The win condition everyone hates though is that of Frothing Berserker. Warsong Commander will give Frothing Berserker Charge when it comes into play, and even if your opponent has zero creatures, a Frothing can balloon up to an 8/1 with three Whirlwind effects (since itself and the Commander are creatures taking damage). If your opponent has a single creature out with at least three health though? Now it’s an 11/1. Add in Grim Patron shenanigans and suddenly you start seeing OTK (one turn kill) screenshots like this one:
If you want a more in-depth guide from a Top-10 player, here you go.
It isn’t difficult to nerf Patron Warrior. In fact, it’s incredibly easy to do so in all sorts of ways. The design trick here is to do so in such a way that either A) reduces the effectiveness of the deck without killing it entirely, or if that’s not possible or wanted, then B) killing the deck with as little collateral damage as possible.
For example, Warsong Commander could be changed to read “Your other minions with 3 or less attack have Charge.” The idea being that while you can still have crazy powerful Frothing Berserkers, they would lose Charge the moment their attack got above 3. It’s not even all that intuitive that the summoned creatures retain the Charge ability granted from the Commander after their attack goes up in the first place, but that’s what happens. And in case you didn’t know, Warsong Commander has a history of enabling OTK combos, especially back in the day when it simply gave all your minions charge no matter their attack power. Hell, it was even changed again fairly recently to allow the Charge to apply to summoned minions, e.g. Grim Patrons, instead of just affecting creatures played from the hand.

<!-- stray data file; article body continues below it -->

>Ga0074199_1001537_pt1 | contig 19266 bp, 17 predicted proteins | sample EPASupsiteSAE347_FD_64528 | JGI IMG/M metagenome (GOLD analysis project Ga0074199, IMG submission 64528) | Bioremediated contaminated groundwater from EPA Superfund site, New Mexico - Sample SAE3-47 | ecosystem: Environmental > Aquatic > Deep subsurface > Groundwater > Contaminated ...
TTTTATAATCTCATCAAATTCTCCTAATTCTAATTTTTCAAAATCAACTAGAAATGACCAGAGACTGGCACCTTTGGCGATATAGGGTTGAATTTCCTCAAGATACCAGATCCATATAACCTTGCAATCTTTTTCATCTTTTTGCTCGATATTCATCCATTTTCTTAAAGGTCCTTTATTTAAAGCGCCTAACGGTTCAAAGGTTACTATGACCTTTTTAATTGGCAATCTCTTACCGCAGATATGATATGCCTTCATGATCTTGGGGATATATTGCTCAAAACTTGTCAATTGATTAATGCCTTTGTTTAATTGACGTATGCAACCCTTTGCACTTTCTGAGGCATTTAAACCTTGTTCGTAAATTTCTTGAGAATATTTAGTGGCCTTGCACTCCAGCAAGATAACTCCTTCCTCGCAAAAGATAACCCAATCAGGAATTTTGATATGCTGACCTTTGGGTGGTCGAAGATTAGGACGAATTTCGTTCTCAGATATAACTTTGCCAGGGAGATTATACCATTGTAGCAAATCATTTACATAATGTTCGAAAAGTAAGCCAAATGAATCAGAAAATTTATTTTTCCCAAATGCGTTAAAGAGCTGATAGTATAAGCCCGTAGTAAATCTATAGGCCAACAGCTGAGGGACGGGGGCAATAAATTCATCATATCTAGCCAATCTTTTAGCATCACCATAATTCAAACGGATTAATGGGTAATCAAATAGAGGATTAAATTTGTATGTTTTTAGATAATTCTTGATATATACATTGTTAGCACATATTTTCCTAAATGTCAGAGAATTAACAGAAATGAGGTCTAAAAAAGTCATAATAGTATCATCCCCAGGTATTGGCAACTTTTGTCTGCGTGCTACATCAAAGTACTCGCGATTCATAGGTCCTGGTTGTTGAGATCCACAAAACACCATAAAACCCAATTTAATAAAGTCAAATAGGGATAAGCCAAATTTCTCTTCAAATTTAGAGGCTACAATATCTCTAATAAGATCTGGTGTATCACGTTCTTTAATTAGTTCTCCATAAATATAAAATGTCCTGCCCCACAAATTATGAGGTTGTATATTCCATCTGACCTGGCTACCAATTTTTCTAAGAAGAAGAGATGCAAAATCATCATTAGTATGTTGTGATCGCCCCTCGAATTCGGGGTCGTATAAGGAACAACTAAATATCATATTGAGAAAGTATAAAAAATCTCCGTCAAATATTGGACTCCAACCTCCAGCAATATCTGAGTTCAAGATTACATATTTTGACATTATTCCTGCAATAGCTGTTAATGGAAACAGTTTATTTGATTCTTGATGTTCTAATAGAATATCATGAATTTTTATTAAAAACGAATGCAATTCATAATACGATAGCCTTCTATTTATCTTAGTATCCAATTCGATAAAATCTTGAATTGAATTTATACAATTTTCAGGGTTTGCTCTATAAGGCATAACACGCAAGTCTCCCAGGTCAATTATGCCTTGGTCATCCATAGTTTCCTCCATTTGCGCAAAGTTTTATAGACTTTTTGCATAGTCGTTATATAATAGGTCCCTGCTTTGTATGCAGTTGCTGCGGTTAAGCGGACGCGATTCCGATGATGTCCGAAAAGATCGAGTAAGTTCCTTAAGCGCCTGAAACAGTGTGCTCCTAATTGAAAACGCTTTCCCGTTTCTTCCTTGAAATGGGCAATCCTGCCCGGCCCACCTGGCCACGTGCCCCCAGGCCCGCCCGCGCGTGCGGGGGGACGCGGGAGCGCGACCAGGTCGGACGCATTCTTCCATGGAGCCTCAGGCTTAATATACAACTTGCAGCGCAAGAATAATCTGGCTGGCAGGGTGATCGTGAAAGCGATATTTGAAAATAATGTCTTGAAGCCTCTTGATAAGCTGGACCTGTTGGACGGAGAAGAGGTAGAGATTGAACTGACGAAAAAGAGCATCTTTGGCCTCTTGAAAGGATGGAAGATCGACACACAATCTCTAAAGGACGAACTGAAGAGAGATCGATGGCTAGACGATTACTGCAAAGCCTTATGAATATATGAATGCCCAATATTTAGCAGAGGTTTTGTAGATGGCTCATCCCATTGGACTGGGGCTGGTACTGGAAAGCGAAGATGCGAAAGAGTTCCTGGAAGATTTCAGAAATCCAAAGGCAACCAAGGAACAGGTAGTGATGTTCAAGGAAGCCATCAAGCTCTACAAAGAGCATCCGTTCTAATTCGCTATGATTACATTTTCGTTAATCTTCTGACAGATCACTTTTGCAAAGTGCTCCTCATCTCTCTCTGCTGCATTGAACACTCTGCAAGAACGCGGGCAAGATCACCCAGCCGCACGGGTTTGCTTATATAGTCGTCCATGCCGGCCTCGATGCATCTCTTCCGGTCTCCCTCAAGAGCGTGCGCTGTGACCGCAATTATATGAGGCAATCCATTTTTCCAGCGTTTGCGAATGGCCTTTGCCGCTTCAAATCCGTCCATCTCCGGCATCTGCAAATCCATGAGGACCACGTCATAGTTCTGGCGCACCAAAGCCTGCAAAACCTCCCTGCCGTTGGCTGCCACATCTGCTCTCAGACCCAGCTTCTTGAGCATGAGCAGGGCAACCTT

Is nerfing Warsong Commander the right choice though?
Consider some alternatives. For example, a lot of the OTK shenanigans are only enabled from the use of Emperor Thaurissan permanently reducing card costs. Getting one trigger from Thaurissan can grant you the ability to play Warsong Commander, Grim Patron, and Frothing Berserker all on the same turn, possibly even turn 8. And if you had a Whirlwind in hand during the Thaurissan trigger? Suddenly you’re dealing with 11 Charge damage to the face. Or 21 Charge damage if you have a 2nd Whirlwind-like effect. Or even more depending on what your opponent’s board looks like. So another nerf avenue would be to tweak Thaurissan’s effect to, say, be unable to reduce card costs below 1. Or only reduce spells, or something.